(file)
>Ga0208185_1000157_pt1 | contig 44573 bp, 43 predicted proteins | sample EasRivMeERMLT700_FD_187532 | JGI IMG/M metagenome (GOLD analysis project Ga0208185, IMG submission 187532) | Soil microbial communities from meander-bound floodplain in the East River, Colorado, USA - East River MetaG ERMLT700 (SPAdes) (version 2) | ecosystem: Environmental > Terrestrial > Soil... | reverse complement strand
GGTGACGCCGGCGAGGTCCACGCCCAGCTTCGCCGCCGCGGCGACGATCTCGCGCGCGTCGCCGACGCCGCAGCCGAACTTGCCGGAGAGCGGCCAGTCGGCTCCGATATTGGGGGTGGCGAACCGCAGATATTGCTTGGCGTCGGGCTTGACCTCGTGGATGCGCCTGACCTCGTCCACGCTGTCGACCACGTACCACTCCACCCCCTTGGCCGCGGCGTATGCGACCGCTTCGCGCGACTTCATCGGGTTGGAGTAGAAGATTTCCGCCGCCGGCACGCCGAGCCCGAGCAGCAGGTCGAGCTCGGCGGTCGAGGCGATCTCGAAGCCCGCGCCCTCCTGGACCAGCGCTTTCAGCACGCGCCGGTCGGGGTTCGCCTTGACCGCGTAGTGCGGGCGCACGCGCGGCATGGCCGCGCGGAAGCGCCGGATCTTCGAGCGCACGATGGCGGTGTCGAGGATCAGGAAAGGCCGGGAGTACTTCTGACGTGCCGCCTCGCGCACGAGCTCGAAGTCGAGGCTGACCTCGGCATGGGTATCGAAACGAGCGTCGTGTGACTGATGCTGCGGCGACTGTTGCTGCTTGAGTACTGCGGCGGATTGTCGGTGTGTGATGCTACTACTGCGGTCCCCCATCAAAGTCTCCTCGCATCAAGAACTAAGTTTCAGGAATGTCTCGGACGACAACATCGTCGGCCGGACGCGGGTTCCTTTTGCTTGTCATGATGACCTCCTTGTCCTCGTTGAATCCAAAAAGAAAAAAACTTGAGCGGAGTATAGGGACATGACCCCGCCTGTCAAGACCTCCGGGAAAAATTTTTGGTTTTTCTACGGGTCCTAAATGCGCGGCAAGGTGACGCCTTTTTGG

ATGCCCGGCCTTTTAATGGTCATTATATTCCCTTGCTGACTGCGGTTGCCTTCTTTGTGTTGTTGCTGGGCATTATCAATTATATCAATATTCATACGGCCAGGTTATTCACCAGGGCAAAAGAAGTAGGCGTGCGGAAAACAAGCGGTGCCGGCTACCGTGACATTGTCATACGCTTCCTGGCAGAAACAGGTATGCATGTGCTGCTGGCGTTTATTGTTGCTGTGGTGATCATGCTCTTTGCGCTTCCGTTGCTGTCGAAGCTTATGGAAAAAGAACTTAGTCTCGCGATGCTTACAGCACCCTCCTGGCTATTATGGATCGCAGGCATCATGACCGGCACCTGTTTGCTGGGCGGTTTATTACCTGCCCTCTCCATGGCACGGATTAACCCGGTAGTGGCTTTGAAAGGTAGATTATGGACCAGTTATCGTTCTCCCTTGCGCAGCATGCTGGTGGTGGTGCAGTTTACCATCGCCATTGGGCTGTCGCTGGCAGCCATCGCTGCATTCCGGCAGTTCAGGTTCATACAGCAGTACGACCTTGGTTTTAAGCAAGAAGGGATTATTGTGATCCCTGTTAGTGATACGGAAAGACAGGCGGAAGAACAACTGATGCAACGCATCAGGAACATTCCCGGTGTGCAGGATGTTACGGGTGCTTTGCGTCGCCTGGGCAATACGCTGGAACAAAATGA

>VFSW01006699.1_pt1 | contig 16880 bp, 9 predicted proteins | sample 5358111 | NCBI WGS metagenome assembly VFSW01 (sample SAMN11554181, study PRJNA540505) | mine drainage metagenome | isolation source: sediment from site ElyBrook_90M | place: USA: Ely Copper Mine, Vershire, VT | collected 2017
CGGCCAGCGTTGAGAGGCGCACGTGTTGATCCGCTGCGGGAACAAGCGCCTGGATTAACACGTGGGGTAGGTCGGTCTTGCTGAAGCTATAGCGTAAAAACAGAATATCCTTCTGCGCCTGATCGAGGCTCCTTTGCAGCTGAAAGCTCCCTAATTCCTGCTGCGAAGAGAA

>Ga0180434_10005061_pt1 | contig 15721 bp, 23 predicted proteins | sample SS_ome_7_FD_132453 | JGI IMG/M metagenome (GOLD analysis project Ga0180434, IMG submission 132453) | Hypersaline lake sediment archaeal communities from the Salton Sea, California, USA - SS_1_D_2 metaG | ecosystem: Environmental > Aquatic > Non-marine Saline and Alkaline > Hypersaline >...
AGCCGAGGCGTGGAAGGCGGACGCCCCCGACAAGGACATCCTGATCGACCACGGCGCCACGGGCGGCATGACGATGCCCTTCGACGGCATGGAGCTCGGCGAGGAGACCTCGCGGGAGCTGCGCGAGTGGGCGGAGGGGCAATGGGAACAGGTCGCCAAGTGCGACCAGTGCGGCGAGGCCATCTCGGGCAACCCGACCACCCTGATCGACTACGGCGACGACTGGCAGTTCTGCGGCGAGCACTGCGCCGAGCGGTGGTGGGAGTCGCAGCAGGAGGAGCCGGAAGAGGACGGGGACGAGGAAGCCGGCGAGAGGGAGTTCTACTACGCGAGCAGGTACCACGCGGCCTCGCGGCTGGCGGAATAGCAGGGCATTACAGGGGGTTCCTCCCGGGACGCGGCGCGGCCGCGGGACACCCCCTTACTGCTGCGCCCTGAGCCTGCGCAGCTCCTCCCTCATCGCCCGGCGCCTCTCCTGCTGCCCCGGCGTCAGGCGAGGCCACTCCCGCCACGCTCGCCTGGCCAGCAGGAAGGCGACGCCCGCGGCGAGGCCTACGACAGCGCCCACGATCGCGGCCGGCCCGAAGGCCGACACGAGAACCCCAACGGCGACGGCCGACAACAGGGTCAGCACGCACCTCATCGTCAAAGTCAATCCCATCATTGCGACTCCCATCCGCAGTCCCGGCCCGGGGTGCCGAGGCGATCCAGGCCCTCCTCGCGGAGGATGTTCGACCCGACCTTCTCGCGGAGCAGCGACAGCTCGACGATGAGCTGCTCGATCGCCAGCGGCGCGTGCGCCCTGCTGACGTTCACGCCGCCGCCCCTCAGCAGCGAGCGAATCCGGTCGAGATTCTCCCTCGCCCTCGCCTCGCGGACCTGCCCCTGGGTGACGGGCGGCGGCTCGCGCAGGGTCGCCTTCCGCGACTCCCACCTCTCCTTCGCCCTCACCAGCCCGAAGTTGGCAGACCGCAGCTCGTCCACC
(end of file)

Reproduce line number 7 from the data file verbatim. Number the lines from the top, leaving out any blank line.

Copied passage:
AGCCGAGGCGTGGAAGGCGGACGCCCCCGACAAGGACATCCTGATCGACCACGGCGCCACGGGCGGCATGACGATGCCCTTCGACGGCATGGAGCTCGGCGAGGAGACCTCGCGGGAGCTGCGCGAGTGGGCGGAGGGGCAATGGGAACAGGTCGCCAAGTGCGACCAGTGCGGCGAGGCCATCTCGGGCAACCCGACCACCCTGATCGACTACGGCGACGACTGGCAGTTCTGCGGCGAGCACTGCGCCGAGCGGTGGTGGGAGTCGCAGCAGGAGGAGCCGGAAGAGGACGGGGACGAGGAAGCCGGCGAGAGGGAGTTCTACTACGCGAGCAGGTACCACGCGGCCTCGCGGCTGGCGGAATAGCAGGGCATTACAGGGGGTTCCTCCCGGGACGCGGCGCGGCCGCGGGACACCCCCTTACTGCTGCGCCCTGAGCCTGCGCAGCTCCTCCCTCATCGCCCGGCGCCTCTCCTGCTGCCCCGGCGTCAGGCGAGGCCACTCCCGCCACGCTCGCCTGGCCAGCAGGAAGGCGACGCCCGCGGCGAGGCCTACGACAGCGCCCACGATCGCGGCCGGCCCGAAGGCCGACACGAGAACCCCAACGGCGACGGCCGACAACAGGGTCAGCACGCACCTCATCGTCAAAGTCAATCCCATCATTGCGACTCCCATCCGCAGTCCCGGCCCGGGGTGCCGAGGCGATCCAGGCCCTCCTCGCGGAGGATGTTCGACCCGACCTTCTCGCGGAGCAGCGACAGCTCGACGATGAGCTGCTCGATCGCCAGCGGCGCGTGCGCCCTGCTGACGTTCACGCCGCCGCCCCTCAGCAGCGAGCGAATCCGGTCGAGATTCTCCCTCGCCCTCGCCTCGCGGACCTGCCCCTGGGTGACGGGCGGCGGCTCGCGCAGGGTCGCCTTCCGCGACTCCCACCTCTCCTTCGCCCTCACCAGCCCGAAGTTGGCAGACCGCAGCTCGTCCACC